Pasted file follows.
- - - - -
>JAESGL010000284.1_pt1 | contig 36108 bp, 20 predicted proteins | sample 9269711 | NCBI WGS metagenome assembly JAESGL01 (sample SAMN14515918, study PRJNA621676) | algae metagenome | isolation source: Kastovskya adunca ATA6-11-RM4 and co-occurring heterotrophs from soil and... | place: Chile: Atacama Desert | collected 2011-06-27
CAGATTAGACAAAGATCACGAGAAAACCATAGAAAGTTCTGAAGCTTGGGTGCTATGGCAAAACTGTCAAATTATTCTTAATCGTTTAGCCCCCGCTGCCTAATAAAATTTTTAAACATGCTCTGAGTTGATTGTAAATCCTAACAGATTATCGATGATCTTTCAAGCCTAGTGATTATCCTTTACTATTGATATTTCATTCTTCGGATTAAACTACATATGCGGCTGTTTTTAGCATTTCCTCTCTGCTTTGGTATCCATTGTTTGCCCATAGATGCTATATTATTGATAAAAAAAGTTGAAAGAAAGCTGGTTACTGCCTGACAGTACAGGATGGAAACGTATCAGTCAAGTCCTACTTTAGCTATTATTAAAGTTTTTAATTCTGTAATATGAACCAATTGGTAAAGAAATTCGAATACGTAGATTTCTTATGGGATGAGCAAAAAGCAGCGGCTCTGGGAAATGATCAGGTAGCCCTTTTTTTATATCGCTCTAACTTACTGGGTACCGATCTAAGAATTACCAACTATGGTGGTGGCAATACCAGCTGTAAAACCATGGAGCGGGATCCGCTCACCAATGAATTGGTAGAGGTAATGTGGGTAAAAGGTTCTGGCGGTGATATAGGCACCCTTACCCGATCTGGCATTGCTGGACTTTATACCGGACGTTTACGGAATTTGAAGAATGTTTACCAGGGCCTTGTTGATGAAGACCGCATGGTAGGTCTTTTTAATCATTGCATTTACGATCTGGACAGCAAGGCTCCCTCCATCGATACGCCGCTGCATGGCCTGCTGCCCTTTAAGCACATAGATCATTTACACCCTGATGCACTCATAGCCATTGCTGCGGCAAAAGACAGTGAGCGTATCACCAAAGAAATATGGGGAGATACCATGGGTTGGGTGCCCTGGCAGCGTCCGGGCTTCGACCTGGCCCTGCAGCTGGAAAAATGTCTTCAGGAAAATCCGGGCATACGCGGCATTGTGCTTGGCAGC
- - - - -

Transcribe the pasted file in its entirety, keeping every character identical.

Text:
>JAESGL010000284.1_pt1 | contig 36108 bp, 20 predicted proteins | sample 9269711 | NCBI WGS metagenome assembly JAESGL01 (sample SAMN14515918, study PRJNA621676) | algae metagenome | isolation source: Kastovskya adunca ATA6-11-RM4 and co-occurring heterotrophs from soil and... | place: Chile: Atacama Desert | collected 2011-06-27
CAGATTAGACAAAGATCACGAGAAAACCATAGAAAGTTCTGAAGCTTGGGTGCTATGGCAAAACTGTCAAATTATTCTTAATCGTTTAGCCCCCGCTGCCTAATAAAATTTTTAAACATGCTCTGAGTTGATTGTAAATCCTAACAGATTATCGATGATCTTTCAAGCCTAGTGATTATCCTTTACTATTGATATTTCATTCTTCGGATTAAACTACATATGCGGCTGTTTTTAGCATTTCCTCTCTGCTTTGGTATCCATTGTTTGCCCATAGATGCTATATTATTGATAAAAAAAGTTGAAAGAAAGCTGGTTACTGCCTGACAGTACAGGATGGAAACGTATCAGTCAAGTCCTACTTTAGCTATTATTAAAGTTTTTAATTCTGTAATATGAACCAATTGGTAAAGAAATTCGAATACGTAGATTTCTTATGGGATGAGCAAAAAGCAGCGGCTCTGGGAAATGATCAGGTAGCCCTTTTTTTATATCGCTCTAACTTACTGGGTACCGATCTAAGAATTACCAACTATGGTGGTGGCAATACCAGCTGTAAAACCATGGAGCGGGATCCGCTCACCAATGAATTGGTAGAGGTAATGTGGGTAAAAGGTTCTGGCGGTGATATAGGCACCCTTACCCGATCTGGCATTGCTGGACTTTATACCGGACGTTTACGGAATTTGAAGAATGTTTACCAGGGCCTTGTTGATGAAGACCGCATGGTAGGTCTTTTTAATCATTGCATTTACGATCTGGACAGCAAGGCTCCCTCCATCGATACGCCGCTGCATGGCCTGCTGCCCTTTAAGCACATAGATCATTTACACCCTGATGCACTCATAGCCATTGCTGCGGCAAAAGACAGTGAGCGTATCACCAAAGAAATATGGGGAGATACCATGGGTTGGGTGCCCTGGCAGCGTCCGGGCTTCGACCTGGCCCTGCAGCTGGAAAAATGTCTTCAGGAAAATCCGGGCATACGCGGCATTGTGCTTGGCAGC